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LilAznMVP89

How Do I Compare Fractions?

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LilAznMVP89    126
How can I fix my compareTo method so that it correctly compares rational numbers. When it compares something like 8/6 to 9/3, it says 8/6 is bigger. public String compareTo (Rational op2) { String result = "Bye Bye"; System.out.println(); if (numerator > op2.getNumerator() && denominator > op2.getDenominator()) System.out.println ("First fraction is larger than second fraction. " + numerator + "/" + denominator); else if (numerator < op2.getNumerator() && denominator < op2.getDenominator()) System.out.println ("Second fraction is larger than first fraction. " + op2.getNumerator() + "/" + op2.getDenominator()); else System.out.println ("Both are equal."); return result; } Thanks :)

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tHiSiSbOb    463
If I understand your question correctly: you can just evaluate the fraction and then use simple boolean statements...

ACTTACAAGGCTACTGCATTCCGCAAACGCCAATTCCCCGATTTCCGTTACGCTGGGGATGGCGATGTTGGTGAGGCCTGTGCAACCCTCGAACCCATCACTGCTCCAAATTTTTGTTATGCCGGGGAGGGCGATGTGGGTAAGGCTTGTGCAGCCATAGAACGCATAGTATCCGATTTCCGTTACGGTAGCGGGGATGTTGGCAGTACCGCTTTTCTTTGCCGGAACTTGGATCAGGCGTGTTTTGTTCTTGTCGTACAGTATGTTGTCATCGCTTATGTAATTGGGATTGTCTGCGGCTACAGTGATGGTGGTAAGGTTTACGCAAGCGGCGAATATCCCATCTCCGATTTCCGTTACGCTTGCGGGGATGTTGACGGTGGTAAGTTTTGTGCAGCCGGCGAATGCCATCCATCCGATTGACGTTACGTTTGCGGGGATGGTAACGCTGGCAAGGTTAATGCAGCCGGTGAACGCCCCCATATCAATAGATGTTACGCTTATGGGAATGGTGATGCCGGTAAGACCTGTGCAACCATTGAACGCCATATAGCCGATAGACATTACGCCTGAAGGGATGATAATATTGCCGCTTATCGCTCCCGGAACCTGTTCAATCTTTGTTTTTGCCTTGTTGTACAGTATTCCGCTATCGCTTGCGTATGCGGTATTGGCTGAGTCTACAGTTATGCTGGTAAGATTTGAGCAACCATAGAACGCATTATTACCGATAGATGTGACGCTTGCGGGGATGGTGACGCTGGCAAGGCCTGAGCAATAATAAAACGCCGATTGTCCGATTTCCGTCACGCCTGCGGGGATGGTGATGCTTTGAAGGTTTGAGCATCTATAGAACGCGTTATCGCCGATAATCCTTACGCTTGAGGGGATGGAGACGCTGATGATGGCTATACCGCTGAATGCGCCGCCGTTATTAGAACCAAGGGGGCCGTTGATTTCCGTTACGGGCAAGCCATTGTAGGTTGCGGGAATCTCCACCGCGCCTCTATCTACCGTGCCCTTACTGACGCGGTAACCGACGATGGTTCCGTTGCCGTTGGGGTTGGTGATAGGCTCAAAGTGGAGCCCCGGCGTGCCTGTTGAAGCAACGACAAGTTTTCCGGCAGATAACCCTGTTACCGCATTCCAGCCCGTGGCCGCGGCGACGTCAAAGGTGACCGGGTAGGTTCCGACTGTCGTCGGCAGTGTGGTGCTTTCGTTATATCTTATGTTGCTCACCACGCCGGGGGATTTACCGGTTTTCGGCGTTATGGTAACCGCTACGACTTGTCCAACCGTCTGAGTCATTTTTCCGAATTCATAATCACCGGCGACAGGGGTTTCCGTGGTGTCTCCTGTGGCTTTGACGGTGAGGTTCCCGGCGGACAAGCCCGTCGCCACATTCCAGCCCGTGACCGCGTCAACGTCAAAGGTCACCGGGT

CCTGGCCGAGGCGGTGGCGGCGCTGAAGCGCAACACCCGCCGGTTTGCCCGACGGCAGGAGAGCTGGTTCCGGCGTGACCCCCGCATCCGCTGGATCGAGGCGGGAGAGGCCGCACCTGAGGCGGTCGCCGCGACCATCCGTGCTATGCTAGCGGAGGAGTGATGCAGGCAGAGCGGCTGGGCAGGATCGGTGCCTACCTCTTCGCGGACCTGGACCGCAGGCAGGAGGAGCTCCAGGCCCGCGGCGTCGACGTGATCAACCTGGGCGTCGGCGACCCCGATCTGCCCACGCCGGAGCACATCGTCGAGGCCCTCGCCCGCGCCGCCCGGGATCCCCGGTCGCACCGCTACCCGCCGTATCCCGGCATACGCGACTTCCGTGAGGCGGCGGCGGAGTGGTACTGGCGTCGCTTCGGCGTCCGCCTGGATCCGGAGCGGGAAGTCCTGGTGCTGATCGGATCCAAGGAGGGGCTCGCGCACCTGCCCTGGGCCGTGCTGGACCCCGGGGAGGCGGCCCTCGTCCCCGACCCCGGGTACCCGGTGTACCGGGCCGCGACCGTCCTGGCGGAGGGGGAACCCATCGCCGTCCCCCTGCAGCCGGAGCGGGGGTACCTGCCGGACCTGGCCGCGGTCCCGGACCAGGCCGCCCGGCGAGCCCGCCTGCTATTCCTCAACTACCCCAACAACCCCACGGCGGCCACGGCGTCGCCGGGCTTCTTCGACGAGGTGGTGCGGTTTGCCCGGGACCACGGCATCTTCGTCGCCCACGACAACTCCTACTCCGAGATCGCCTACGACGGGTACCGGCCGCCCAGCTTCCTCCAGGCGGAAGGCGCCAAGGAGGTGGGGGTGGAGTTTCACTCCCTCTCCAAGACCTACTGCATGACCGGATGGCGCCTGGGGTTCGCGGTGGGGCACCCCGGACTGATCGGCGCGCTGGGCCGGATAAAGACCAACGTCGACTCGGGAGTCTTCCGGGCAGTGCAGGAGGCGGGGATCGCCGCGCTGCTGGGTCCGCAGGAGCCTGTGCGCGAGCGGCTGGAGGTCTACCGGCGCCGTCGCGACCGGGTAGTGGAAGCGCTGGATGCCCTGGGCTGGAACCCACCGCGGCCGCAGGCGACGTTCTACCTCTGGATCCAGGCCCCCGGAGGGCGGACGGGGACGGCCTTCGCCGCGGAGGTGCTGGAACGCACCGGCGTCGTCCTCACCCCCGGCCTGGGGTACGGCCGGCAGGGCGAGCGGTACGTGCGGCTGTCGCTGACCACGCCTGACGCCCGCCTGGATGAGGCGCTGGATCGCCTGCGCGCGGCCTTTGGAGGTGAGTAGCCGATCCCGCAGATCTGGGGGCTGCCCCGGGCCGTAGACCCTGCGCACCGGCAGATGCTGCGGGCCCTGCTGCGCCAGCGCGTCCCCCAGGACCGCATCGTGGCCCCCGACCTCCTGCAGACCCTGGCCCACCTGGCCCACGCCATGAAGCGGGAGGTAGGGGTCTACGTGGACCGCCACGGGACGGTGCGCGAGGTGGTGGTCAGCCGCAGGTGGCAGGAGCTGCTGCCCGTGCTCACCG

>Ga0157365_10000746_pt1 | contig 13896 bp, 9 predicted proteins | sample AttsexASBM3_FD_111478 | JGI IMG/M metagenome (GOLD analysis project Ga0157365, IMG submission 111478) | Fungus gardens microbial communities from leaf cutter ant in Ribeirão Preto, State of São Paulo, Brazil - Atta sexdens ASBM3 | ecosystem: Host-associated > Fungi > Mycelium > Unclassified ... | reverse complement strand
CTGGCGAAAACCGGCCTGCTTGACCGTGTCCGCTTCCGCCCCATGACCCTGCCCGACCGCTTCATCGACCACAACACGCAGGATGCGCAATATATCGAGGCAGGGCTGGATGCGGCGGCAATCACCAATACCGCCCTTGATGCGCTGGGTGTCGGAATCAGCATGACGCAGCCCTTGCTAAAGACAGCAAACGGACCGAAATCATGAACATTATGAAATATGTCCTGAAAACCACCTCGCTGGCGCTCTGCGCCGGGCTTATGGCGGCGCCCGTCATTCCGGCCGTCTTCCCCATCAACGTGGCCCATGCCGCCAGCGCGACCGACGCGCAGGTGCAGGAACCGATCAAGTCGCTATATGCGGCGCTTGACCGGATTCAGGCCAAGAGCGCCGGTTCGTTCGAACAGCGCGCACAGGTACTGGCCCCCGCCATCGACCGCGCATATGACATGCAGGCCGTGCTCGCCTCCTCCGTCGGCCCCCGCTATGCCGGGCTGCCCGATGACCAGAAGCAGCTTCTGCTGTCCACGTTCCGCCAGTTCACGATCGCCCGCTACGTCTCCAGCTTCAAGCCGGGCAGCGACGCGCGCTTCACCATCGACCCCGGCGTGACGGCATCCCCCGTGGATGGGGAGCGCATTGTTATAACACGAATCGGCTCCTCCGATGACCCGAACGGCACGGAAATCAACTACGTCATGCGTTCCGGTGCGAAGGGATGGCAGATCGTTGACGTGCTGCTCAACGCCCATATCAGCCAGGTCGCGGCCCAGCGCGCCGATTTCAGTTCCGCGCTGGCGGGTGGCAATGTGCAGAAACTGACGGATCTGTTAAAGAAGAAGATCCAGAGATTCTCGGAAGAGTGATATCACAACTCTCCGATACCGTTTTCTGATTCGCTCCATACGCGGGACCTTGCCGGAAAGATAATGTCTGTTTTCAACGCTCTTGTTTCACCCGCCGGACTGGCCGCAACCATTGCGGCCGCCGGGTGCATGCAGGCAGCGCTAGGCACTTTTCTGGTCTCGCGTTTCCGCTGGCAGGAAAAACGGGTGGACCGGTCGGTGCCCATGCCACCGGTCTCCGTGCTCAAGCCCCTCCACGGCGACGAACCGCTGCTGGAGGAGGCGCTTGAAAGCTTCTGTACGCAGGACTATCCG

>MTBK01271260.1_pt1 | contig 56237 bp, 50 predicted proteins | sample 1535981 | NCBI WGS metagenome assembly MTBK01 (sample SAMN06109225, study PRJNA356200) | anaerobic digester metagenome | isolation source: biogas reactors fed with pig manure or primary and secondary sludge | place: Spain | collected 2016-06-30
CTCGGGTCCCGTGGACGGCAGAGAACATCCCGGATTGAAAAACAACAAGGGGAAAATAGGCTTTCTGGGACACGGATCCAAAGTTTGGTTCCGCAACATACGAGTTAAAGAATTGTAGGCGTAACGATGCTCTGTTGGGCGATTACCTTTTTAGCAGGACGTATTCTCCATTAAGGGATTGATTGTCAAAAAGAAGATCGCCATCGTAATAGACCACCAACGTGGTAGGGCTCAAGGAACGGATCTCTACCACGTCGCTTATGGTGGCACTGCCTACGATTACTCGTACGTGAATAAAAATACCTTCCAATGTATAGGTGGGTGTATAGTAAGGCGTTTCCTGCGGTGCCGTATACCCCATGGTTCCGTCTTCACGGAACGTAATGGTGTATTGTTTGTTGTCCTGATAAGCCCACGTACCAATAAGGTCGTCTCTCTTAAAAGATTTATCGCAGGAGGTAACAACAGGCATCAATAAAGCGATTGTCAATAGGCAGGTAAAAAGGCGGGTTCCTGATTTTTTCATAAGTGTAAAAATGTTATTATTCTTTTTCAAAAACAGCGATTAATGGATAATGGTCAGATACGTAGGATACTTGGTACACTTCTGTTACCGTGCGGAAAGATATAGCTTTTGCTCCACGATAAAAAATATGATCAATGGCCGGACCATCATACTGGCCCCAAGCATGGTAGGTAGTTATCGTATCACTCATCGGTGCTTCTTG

float test1=numerator1/denominator1;
float test2=numerator2/denominator2;

if(test1>test2)
{
//The first fraction is larger
}
else if(test2>test1)
{
//second fraction is larger
}
else
{
//they are equal
}




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choffstein    1090
Essentially what fruny said. Just get them over a common denominator. But basically, then you just have to compare the numerators. So multiply each numerator by the other fractions denominator, and compare.

Roight!

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TheBluMage    372
The method Fruny posted is a bit more reliable than converting to floating-point numbers. Sometimes, even if two floats/doubles should be equal, they end up being slightly different due to rounding errors. The multiplication method is probably a little faster too, since you don't have to convert four integers to floating-point, but I haven't tested it so don't hold me to that.[wink]

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LucidIon    198
Where nominators and denominators are small multiplication is more accurate, where they are large floating point is more accurate - overflow means that the multiplication method is more accurate until it is actually wrong (65535*65536 is (potentially) a large, negative number on a 32bit two's complement processor.

IEEE floating point is specified not to wraparound IIRC, which I think makes it say that two very large numbers are equal.

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